Dannie AbseBMJ 2014; 349 doi: https://doi.org/10.1136/bmj.g6769 (Published 02 December 2014) Cite this as: BMJ 2014;349:g6769
- Sandy Goldbeck-Wood, Bodø, Norway
It’s as though Dannie Abse—physician, poet, Jew, Christian, atheist—was never quite a true believer in medicine. Grief wracked by the loss of his wife, Joan, in 2004, he documented depressive symptoms with a medic’s self objectification, but declined his physician’s actual advice—“to come if your symptoms persist.” He retorted, with just a hint of a grandiose flourish, “I’m not inclined to sit and disgorge egrimony facing the psychiatrist’s chair.”1 One might arguably read Abse’s whole life’s work as a kind of faithful disobedience to medicine.2
Abse followed his older brother, Wilfred—doctor, supporter, bequeather of textbooks inscribed with the flyleaf exhortation nil desperandum—into medicine, where he enjoyed a successful 30 year career as a chest physician. But there was always a whiff of subversion. He smoked. Intoxicated by the polyphony of words, he fraternised with other medical mavericks, warming to gerontologist and poet Alex Comfort’s doctrine of disobedience.3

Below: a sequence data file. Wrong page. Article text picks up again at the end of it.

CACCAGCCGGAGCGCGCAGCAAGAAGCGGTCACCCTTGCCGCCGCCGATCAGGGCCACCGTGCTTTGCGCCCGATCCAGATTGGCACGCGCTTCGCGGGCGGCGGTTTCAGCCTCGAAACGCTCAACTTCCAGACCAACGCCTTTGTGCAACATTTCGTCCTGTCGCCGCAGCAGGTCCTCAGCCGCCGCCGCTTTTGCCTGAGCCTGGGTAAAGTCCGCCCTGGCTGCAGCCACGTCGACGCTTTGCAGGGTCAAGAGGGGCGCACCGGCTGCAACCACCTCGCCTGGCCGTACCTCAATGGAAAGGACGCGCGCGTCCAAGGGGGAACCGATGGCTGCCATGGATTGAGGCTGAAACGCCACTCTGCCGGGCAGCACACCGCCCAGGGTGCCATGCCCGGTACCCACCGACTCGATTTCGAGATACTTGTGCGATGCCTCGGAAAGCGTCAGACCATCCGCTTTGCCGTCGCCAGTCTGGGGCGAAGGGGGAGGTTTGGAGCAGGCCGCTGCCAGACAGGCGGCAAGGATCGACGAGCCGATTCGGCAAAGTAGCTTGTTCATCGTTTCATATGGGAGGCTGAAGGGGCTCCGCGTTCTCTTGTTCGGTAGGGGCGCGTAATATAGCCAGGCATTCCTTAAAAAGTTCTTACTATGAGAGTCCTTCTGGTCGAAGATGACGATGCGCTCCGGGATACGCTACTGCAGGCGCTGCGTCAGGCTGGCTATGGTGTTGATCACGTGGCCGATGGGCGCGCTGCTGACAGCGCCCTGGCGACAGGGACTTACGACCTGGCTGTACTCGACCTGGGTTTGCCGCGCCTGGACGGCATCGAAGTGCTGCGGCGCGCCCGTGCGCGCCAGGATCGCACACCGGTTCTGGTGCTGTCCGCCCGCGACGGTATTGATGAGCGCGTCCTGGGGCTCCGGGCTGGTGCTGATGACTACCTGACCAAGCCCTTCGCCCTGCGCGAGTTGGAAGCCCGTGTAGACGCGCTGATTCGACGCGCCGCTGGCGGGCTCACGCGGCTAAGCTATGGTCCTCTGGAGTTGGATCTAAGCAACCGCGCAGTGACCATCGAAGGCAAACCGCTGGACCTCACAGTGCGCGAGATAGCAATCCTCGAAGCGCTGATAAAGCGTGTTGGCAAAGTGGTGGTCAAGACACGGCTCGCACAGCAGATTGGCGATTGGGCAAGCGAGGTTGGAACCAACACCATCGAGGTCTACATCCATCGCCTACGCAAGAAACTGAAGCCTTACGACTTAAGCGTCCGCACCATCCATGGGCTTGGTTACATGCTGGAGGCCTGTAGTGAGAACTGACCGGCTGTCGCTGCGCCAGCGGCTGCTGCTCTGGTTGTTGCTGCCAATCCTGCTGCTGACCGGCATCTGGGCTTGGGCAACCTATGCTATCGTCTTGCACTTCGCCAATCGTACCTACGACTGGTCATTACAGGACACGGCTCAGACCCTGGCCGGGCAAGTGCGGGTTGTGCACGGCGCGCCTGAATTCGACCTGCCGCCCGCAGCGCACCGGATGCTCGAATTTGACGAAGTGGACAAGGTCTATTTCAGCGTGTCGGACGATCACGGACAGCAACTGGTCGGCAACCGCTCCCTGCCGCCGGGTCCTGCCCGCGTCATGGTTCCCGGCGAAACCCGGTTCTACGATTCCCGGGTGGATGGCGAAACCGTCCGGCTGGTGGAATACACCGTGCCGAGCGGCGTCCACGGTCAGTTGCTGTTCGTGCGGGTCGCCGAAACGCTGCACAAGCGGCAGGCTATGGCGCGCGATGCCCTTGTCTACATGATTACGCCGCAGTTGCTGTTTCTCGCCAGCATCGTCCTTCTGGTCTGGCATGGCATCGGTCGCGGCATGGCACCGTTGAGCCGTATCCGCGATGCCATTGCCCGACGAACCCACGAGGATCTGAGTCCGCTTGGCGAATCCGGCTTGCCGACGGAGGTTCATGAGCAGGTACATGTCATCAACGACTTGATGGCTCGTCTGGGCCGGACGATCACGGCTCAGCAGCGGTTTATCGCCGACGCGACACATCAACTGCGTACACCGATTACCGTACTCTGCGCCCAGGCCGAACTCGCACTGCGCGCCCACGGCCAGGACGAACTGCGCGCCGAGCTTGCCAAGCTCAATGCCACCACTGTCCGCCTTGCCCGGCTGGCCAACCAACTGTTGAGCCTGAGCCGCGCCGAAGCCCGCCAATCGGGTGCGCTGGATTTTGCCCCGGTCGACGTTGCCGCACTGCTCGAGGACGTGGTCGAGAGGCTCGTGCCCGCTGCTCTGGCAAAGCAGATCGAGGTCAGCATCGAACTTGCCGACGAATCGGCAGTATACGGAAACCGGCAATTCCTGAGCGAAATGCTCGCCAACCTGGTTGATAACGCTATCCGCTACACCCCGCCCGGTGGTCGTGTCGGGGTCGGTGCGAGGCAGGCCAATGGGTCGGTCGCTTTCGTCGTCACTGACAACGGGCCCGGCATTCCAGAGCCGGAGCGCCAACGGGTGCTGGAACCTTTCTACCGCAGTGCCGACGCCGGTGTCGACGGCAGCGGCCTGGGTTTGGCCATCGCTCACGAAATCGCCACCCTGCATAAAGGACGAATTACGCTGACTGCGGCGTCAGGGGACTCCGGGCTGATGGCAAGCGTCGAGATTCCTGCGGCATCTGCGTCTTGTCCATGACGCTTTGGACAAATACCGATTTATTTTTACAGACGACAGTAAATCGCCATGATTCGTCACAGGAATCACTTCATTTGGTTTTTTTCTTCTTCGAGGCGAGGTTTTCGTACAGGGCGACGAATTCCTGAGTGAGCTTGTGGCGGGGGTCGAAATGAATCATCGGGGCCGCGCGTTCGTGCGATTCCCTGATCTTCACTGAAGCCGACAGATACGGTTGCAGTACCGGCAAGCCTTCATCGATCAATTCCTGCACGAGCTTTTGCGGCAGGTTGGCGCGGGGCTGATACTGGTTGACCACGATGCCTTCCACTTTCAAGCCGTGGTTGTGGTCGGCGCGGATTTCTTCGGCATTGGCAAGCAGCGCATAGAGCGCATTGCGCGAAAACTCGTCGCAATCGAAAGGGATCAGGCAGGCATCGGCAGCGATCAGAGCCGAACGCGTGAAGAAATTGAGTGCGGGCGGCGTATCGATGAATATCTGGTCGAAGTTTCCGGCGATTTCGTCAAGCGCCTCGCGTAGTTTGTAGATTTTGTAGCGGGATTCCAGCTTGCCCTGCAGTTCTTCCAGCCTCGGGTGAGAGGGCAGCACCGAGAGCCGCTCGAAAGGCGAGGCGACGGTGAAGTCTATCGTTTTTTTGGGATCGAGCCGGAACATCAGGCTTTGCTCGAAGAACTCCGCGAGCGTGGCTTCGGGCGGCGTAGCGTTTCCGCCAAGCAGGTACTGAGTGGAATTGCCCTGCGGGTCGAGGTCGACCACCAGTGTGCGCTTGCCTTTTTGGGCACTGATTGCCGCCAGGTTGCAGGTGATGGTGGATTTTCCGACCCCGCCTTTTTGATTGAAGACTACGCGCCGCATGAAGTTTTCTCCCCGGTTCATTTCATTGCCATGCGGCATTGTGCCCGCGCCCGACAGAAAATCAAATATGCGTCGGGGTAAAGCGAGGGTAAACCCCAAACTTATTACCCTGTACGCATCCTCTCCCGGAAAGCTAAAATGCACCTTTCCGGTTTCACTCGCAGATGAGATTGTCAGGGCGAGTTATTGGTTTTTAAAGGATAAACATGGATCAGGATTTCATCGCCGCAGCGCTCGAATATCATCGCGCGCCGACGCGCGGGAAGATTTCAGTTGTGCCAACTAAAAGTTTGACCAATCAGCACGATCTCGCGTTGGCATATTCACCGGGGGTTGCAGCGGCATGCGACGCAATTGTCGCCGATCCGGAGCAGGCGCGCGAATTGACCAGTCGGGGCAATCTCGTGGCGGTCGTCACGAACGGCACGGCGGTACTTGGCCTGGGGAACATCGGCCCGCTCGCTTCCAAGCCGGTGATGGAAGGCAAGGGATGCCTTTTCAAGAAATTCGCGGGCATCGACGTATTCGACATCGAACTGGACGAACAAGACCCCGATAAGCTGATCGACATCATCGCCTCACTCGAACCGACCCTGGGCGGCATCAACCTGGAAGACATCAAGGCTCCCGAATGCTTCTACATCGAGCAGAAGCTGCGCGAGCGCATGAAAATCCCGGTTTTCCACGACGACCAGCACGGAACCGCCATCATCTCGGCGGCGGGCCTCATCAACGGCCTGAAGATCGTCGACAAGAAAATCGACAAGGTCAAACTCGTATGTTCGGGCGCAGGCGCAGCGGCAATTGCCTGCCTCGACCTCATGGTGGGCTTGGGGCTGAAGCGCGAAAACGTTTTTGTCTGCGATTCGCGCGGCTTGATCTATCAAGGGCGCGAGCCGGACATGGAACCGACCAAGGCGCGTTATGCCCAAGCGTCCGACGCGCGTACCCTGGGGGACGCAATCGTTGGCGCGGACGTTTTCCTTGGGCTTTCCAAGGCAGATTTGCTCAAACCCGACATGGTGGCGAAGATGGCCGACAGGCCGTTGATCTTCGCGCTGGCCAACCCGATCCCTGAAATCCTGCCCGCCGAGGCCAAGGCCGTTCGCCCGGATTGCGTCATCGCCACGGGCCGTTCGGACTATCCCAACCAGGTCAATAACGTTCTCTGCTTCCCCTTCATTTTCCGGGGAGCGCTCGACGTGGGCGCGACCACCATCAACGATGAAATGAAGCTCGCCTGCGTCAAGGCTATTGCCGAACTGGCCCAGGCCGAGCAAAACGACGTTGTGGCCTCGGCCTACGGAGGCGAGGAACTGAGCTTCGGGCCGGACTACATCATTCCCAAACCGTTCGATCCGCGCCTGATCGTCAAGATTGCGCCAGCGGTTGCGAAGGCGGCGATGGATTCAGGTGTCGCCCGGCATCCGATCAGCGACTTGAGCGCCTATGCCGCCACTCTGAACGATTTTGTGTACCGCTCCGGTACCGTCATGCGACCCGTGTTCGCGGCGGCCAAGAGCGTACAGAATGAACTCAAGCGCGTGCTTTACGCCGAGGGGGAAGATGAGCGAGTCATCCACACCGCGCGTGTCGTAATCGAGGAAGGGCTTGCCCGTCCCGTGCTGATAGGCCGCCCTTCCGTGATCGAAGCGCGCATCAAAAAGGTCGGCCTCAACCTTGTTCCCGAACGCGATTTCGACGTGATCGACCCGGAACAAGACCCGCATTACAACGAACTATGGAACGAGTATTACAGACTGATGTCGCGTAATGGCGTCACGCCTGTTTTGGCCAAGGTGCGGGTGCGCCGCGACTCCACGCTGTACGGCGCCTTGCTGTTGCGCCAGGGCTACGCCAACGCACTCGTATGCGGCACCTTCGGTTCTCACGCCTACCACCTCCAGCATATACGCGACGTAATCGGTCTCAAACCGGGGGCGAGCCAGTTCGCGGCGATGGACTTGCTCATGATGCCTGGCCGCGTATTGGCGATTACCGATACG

Abse’s first collection of poems, After Every Green Thing, was published in 1948 while he was a medical student at Westminster Hospital, and he went on to write more than 30 books. He wrote memoir, fiction, plays, and criticism—but especially poetry.
His poetry addressed everything from painting, music, and the fortunes of Cardiff City Football Club to embodiment’s …